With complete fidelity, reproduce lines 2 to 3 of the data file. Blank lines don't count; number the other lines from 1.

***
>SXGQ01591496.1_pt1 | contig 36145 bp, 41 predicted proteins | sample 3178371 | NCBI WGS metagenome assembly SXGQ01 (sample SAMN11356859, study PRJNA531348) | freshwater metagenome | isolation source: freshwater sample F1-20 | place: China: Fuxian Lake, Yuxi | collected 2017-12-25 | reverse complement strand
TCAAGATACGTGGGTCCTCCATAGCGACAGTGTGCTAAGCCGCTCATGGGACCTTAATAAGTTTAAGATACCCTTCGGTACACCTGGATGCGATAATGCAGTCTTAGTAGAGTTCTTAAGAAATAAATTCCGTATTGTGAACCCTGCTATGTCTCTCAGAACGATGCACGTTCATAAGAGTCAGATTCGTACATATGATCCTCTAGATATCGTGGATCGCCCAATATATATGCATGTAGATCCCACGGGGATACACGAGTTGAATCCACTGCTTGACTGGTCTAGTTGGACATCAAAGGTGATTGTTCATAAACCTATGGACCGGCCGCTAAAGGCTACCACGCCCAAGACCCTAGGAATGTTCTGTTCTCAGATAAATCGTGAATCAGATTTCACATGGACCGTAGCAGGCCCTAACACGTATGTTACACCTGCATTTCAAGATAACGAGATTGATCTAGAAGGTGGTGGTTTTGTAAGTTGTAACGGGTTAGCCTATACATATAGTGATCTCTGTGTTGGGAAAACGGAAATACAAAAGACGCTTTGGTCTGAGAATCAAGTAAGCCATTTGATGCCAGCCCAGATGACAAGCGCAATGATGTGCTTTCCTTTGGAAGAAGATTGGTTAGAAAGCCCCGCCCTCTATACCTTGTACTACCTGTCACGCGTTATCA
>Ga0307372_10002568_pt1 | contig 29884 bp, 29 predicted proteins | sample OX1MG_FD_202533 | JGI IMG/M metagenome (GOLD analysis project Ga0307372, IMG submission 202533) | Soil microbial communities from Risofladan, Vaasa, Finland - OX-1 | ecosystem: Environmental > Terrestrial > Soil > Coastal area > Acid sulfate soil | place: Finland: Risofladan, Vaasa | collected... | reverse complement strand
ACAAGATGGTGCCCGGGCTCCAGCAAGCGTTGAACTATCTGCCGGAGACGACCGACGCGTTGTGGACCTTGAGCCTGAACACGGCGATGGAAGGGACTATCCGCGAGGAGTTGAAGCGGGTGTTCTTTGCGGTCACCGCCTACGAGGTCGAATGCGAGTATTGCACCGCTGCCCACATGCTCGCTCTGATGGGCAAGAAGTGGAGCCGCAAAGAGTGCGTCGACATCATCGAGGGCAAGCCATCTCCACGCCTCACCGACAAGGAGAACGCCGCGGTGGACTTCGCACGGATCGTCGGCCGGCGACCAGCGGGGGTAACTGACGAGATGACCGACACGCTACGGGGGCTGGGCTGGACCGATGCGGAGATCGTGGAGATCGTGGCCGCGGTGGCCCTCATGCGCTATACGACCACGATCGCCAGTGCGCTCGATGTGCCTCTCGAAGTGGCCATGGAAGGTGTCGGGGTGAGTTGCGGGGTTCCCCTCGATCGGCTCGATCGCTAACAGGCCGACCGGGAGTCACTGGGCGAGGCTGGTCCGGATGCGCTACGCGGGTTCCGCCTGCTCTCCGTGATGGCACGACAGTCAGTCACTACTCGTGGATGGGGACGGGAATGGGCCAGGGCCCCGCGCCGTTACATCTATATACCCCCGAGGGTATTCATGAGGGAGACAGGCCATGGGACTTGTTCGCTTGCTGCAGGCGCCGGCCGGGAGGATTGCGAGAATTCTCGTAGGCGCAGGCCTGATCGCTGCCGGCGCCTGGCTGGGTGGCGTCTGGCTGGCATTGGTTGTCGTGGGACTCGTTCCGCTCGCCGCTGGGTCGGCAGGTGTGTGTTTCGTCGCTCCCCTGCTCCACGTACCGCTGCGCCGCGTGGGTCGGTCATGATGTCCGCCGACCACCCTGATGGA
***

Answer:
TCAAGATACGTGGGTCCTCCATAGCGACAGTGTGCTAAGCCGCTCATGGGACCTTAATAAGTTTAAGATACCCTTCGGTACACCTGGATGCGATAATGCAGTCTTAGTAGAGTTCTTAAGAAATAAATTCCGTATTGTGAACCCTGCTATGTCTCTCAGAACGATGCACGTTCATAAGAGTCAGATTCGTACATATGATCCTCTAGATATCGTGGATCGCCCAATATATATGCATGTAGATCCCACGGGGATACACGAGTTGAATCCACTGCTTGACTGGTCTAGTTGGACATCAAAGGTGATTGTTCATAAACCTATGGACCGGCCGCTAAAGGCTACCACGCCCAAGACCCTAGGAATGTTCTGTTCTCAGATAAATCGTGAATCAGATTTCACATGGACCGTAGCAGGCCCTAACACGTATGTTACACCTGCATTTCAAGATAACGAGATTGATCTAGAAGGTGGTGGTTTTGTAAGTTGTAACGGGTTAGCCTATACATATAGTGATCTCTGTGTTGGGAAAACGGAAATACAAAAGACGCTTTGGTCTGAGAATCAAGTAAGCCATTTGATGCCAGCCCAGATGACAAGCGCAATGATGTGCTTTCCTTTGGAAGAAGATTGGTTAGAAAGCCCCGCCCTCTATACCTTGTACTACCTGTCACGCGTTATCA
>Ga0307372_10002568_pt1 | contig 29884 bp, 29 predicted proteins | sample OX1MG_FD_202533 | JGI IMG/M metagenome (GOLD analysis project Ga0307372, IMG submission 202533) | Soil microbial communities from Risofladan, Vaasa, Finland - OX-1 | ecosystem: Environmental > Terrestrial > Soil > Coastal area > Acid sulfate soil | place: Finland: Risofladan, Vaasa | collected... | reverse complement strand